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Louis Farrakhan warns of racial hatred that could lead to attempts to kill President Obama
Nation of Islam leader in Chicago to speak at annual event
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Minister Louis Farrakhan, in background, speaks Sunday at the Nation of Islam’s Saviours' Day observance at the United Center. (José M. Osorio, Chicago Tribune / February 26, 2012)

By Dan Hinkel, Chicago Tribune reporter

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February 27, 2012

In a fiery lecture to thousands of followers of the Nation of Islam on Sunday in Chicago, Minister Louis Farrakhan warned that racial hatred could lead to attempts to assassinate President Barack Obama.
Nation of Islam Founder's Day

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Farrakhan spent much of his oration decrying what he cast as Satan's influence over racist forces in politics and society before asking a pointed rhetorical question: "Do you think they're wicked enough to be plotting our brother's assassination as we speak?"

Farrakhan delivered his speech to an enthusiastic crowd of adherents packed loosely into the United Center for the Nation of Islam's annual observance of Saviours' Day, which celebrates the birth of the faith's founder, W. Fard Muhammad. This year's events marked the 82nd year of the religion's existence in North America. With his finger jabbing at the air above him and his voice frequently raising to an indignant shout, Farrakhan, 78, delivered his message to a crowd of men in dark suits with bow ties and women in shimmering white gowns and scarves. He spoke for more than three hours on a broad array of topics, excoriating U.S. foreign policy, suggesting that the9/11attacks were a government-planned pretext for war in the
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Middle East, lamenting recent extreme weather and attacking mothers for serving their children food from McDonald's. He also returned repeatedly to a topic that has attracted intense controversy in the past: the influence of Jews in politics and media. Farrakhan drew a distinction between noble Jews and followers of "the synagogue of Satan," and he pointed to a recent incident in which the publisher of a Jewish magazine suggested Israeli security forces could help preserve Israel by killing Obama. He attacked Israeli policies, while also directing criticism at perceived Jewish influence in the U.S. "Jewish people were not the origin of Hollywood, but they took it over," he said, blaming the entertainment industry for degrading the country's morality. While Farrakhan called out conservatives for questioning Obama's citizenship and even criticizing the figure of first lady Michelle Obama, he also attacked the president for his support of efforts to remove Middle Eastern leaders and warned him against any potential military action in Iran. The crowd roared as he called on them to be "conscientious objectors" to any strike against Iran. He again condemned the killing of Libyan leader Moammar Gadhafi. Farrakhan was friends with the slain dictator, and the Nation of Islam's headquarters was purchased 40 years ago with a $3 million loan from Gadhafi. Farrakhan also suggested that Osama bin Laden was killed by U.S. forces, instead of being detained for questioning, because the government might not have been able to prove all its accusations against him. On domestic policy, Farrakhan said the national debt has reached unsustainable levels, and he challenged Obama's assertion in his recent State of the Union speech that the country is not in decline. "America is on her deathbed. The vital signs of America are not good," he said. As he spoke, Farrakhan was flanked by dozens of associates and dignitaries, including another controversial religious figure based in Chicago: theRev. Michael Pfleger, who stood to receive praise from Farrakhan and applause from the crowd. Near the close of his speech, Farrakhan spent several minutes comparing Obama's political situation to that of Abraham Lincoln, who was assassinated after winning a second term, and suggested an assassination plot against Obama might involve a "patsy," a person set up to take the blame for a broader conspiracy. "I believe they want a Muslim to kill President Obama," he said. dhinkel@tribune.com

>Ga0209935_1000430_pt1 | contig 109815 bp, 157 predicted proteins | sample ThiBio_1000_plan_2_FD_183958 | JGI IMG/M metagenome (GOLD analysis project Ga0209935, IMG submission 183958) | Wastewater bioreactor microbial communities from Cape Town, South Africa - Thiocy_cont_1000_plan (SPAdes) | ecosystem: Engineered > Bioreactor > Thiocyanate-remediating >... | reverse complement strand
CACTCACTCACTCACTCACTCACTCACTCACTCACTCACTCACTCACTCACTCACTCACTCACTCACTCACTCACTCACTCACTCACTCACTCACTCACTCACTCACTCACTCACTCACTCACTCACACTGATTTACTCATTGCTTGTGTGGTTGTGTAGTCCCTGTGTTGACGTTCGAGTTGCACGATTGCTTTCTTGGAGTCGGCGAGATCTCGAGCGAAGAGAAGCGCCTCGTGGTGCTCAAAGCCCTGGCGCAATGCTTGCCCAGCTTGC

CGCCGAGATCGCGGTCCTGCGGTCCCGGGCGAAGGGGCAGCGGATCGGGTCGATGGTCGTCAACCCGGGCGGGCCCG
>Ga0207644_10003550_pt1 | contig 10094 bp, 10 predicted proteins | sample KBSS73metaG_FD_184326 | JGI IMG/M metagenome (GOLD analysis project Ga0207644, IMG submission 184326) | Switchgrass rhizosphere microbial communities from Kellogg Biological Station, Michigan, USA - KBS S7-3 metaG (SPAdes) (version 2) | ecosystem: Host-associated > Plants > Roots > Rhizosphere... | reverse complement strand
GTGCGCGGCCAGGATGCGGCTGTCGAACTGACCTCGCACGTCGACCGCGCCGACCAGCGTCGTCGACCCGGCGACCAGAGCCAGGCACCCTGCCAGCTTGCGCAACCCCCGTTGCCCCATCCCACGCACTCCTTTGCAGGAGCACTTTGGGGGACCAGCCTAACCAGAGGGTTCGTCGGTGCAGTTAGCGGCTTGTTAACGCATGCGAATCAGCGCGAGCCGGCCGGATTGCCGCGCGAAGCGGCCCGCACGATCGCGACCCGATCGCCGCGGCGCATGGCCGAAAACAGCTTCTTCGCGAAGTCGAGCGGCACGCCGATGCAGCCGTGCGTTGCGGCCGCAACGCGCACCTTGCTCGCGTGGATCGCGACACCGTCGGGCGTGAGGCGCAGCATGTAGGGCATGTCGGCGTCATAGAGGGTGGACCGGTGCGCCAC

Copyright © 2012, Chicago Tribune

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